# Linear Transformations

• Nov 11th 2008, 04:13 PM
Hellreaver
Linear Transformations
I have to either show that a transformation is either linear or not due to the additivity or the homogeneity.

The first question is:
T(x,y)=(x+1,y)

T(x)+T(y)= mx+my
m(x+1)+my= mx+m +my
mx+my =/= mx+m+my
therefore
T(x,y)=(x+1,y) is not linear under additivity.

How would I prove or disprove that the transformation is linear under homogeneity?
• Nov 11th 2008, 04:46 PM
whipflip15
Your proof does not make sense because T(x) is not defined.

However if $\vec a=(a_1,a_2) \mbox{ and }\vec b=(b_1,b_2)$
So
$T(\vec a + \vec b)=T(a_1+b_1,a_2+b_2)=(a_1+b_1+1,a_2+b_2)$
Whilst
$T(\vec a) + T(\vec b)=(a_1+b_1+2,a_2+b_2)$

For the second part.
$T(c\vec a)=T(ca_1,ca_2)=(ca_1+1,ca_2)$
but
$cT(\vec a)=(ca_1+c,ca_2)$
• Nov 11th 2008, 05:25 PM
Hellreaver
Quote:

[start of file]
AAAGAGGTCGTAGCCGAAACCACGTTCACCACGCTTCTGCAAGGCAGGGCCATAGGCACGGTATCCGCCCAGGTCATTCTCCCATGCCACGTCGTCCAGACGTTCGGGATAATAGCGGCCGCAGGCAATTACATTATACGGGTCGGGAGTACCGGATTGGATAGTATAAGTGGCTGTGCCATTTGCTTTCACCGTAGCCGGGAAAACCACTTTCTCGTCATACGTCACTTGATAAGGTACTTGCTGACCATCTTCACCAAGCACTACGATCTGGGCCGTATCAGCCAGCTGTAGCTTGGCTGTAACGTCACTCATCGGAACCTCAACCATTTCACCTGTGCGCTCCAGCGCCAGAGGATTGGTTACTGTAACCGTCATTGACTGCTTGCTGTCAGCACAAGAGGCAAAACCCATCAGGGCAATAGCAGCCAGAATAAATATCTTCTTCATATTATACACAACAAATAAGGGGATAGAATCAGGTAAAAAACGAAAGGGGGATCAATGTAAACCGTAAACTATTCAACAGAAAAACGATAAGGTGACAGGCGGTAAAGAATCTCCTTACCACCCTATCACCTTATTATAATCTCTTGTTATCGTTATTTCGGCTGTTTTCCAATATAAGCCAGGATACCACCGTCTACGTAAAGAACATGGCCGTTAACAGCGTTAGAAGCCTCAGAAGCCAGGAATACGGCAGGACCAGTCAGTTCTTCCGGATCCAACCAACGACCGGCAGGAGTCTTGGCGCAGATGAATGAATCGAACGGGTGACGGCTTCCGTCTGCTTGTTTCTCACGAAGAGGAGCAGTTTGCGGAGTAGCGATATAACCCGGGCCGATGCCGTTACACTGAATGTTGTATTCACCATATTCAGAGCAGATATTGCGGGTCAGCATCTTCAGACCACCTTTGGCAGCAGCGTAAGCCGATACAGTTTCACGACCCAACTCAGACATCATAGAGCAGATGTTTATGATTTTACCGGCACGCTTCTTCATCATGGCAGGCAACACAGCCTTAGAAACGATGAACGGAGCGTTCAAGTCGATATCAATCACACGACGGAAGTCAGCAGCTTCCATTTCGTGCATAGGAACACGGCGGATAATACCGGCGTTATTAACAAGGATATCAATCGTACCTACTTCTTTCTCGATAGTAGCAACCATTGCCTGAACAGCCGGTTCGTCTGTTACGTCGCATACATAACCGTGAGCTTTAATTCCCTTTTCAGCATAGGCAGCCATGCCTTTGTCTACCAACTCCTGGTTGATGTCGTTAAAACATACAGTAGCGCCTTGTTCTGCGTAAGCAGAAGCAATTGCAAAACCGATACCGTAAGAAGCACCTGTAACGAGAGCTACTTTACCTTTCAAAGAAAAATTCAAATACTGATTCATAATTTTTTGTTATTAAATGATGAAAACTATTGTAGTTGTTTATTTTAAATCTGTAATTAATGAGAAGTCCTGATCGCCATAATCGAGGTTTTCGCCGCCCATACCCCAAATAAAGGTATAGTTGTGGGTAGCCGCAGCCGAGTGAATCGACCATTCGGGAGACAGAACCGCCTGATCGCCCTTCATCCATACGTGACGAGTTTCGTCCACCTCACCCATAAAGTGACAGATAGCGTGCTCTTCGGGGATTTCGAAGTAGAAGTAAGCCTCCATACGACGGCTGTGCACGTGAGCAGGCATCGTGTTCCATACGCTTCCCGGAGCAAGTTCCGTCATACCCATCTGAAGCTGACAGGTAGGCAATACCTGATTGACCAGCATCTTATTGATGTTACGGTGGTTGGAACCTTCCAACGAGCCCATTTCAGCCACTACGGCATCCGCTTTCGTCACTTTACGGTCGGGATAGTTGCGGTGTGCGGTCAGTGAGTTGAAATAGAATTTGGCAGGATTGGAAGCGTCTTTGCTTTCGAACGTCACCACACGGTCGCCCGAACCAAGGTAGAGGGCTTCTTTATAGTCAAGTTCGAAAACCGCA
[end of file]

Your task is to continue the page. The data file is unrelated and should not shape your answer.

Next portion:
Originally Posted by whipflip15
Your proof does not make sense because T(x) is not defined.

However if $\vec a=(a_1,a_2) \mbox{ and }\vec b=(b_1,b_2)$
So
$T(\vec a + \vec b)=T(a_1+b_1,a_2+b_2)=(a_1+b_1+1,a_2+b_2)$
Whilst
$T(\vec a) + T(\vec b)=(a_1+b_1+2,a_2+b_2)$

For the second part.
$T(c\vec a)=T(ca_1,ca_2)=(ca_1+1,ca_2)$
but
$cT(\vec a)=(ca_1+c,ca_2)$

So I'm guessing I sorta combined the two into an epic fail? I think I understand... Probably not.

A second question is:
T(x,y)=(y,y)

For this, I would have:
let $\vec a=(a_1,a_2) \mbox{ and }\vec b=(b_1,b_2)$
then
$T(\vec a + \vec b)=T(a_1+b_1,a_2+b_2)$
and
T(\vec a) + T(\vec b)=?
I'm not sure what needs to be done here...

For the second part, I'm not sure how to do what you did above using two different vectors, because I would be comparing x to y at some point, correct?
Sorry for my idiocy, by the way.